2nd round of Brexit negotiations
The second round of the Article 50 negotiations got underway in Brussels on 17 July. The negotiations will last until July 20 and will cover citizens' rights, the financial settlement and "other separation" issues. See the agenda for the second round.
Government publishes its (Great) Repeal Bill
The UK Government has published its European Union (Withdrawal) Bill (known as the Great Repeal Bill). The purpose of the bill is ensure legal continuity on the day the UK leaves the European Union, by incorporating pre-Brexit EU law into UK domestic law and by granting temporary powers to correct laws that will not operate appropriately after Brexit.
The bill is not expected to be debated in Parliament until the Autumn and will need to have passed by the time the UK leaves the EU in March 2019.
Our Q&A on the Great Repeal Bill includes information on why the Bill is necessary and what it means for the NHS.
Brexit Health Alliance welcomes collaborative EU relationship
The Brexit Health Alliance has welcomed the UK Government's commitment to seek a collaborative relationship with the EU on medicines' regulation and supply post-Brexit. The Government had expressed its determination to continue to collaborate with the EU on medicines' regulation in a 5 July letter to the Times newspaper from the Health Secretary, Jeremy Hunt, and the Business Secretary, Greg Clark.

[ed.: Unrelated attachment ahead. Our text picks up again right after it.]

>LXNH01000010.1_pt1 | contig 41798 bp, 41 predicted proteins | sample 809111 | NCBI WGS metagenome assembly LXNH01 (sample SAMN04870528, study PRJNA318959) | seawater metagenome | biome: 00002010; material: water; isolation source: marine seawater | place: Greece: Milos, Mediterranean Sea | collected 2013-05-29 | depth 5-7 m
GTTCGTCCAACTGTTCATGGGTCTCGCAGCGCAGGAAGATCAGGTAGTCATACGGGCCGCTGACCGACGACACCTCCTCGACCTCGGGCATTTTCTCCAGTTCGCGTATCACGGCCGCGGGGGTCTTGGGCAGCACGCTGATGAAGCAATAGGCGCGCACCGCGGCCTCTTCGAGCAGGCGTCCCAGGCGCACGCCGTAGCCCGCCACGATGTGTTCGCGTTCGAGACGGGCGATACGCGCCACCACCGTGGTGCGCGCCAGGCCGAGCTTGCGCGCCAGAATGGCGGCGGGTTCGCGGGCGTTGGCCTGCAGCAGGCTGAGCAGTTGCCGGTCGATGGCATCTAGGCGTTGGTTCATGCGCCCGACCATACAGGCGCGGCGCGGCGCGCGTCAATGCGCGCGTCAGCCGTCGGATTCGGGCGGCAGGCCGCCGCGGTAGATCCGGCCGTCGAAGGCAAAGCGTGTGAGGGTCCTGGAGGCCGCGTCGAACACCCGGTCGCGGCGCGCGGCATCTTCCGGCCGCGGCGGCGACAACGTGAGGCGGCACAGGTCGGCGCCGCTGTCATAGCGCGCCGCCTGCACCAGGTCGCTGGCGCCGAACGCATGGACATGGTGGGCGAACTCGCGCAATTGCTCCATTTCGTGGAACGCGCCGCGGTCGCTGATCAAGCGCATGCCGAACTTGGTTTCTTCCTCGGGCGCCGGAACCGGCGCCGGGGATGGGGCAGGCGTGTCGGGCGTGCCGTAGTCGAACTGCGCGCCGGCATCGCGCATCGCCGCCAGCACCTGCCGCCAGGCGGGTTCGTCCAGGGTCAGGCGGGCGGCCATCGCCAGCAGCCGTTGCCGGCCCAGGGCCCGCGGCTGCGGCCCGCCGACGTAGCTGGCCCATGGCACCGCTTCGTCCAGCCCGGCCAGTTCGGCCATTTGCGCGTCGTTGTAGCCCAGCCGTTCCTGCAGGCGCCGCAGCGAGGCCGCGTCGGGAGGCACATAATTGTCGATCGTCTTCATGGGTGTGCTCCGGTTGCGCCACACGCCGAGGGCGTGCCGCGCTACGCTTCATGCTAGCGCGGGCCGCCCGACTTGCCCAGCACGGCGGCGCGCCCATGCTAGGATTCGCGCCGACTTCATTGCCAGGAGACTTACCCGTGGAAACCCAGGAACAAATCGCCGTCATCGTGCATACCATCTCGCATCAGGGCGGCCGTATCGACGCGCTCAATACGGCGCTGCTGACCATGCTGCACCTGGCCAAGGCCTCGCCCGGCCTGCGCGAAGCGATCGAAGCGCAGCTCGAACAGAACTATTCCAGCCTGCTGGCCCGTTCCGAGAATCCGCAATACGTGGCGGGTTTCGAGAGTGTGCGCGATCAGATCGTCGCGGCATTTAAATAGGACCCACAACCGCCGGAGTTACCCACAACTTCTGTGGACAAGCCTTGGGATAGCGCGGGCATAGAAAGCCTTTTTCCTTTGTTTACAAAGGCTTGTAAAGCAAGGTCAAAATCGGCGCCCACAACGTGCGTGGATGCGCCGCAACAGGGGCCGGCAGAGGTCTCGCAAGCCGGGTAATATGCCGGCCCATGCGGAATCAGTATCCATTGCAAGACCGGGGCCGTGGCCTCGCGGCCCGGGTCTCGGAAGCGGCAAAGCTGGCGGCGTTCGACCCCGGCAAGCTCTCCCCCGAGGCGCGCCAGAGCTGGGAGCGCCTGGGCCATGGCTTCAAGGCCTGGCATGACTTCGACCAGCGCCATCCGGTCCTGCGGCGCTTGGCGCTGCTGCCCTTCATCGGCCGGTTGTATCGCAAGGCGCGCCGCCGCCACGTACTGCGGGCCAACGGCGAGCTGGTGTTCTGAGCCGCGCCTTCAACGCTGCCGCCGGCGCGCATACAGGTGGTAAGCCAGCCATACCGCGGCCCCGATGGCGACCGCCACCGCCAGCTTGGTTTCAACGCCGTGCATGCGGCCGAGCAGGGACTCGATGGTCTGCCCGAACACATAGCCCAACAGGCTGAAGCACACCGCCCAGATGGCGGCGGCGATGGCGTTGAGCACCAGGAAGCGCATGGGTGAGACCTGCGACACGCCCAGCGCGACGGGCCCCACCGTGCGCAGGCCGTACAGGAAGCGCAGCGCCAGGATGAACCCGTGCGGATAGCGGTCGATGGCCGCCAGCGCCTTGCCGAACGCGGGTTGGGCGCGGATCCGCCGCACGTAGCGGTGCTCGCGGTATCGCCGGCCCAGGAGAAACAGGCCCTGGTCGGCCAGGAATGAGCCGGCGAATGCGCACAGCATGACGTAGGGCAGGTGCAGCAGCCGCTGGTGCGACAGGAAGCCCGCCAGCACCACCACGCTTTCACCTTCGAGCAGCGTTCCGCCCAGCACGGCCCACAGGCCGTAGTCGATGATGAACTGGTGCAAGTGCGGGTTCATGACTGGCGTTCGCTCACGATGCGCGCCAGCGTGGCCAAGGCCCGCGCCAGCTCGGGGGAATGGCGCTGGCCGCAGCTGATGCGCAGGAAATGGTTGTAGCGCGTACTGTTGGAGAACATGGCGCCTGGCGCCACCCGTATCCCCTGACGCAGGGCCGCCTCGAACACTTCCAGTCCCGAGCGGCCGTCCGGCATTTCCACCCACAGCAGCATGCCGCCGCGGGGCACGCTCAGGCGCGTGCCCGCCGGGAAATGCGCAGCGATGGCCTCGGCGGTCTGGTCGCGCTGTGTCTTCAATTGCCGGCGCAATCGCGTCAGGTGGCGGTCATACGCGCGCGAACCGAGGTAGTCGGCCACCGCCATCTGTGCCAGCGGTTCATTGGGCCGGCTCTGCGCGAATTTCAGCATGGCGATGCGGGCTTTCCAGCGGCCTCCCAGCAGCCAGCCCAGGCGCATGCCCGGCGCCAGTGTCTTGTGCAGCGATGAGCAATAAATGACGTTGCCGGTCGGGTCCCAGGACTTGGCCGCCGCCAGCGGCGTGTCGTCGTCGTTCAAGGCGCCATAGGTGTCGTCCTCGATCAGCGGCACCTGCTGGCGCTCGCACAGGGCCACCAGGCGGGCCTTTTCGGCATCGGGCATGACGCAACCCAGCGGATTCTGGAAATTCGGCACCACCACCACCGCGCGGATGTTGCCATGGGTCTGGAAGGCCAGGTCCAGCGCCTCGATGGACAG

Read the statement from Niall Dickson, Chief Executive of the NHS Confederation and co-chair of the Brexit Health Alliance.
Who are the Brexit Health Alliance?
The Brexit Health Alliance, which brings together the NHS, medical research, industry, patients and public health organisations, has been formed to ensure that issues such as healthcare research, access to technologies and treatment of patients are given the prominence and attention they deserve in the Brexit negotiations.
Launched at the NHS Confederation Annual Conference in June, the alliance will be co-chaired by Sir Hugh Taylor, the former permanent secretary of the Department of Health, and Niall Dickson, the Chief Executive of the NHS Confederation. Read the press release.
More on the Brexit Health Alliance.
UK government publishes paper on citizens' rights
In response to the EU Commission's proposals to safeguard the rights of EU citizens post-Brexit, the UK government has published its proposal paper on citizens' rights.
Under the UK proposals, all EU nationals living in the UK lawfully for at least five years would be granted "settled status" and be able to bring over spouses and children. Those who come after a cut-off point (yet to be agreed) will be given two years to "regularise their status".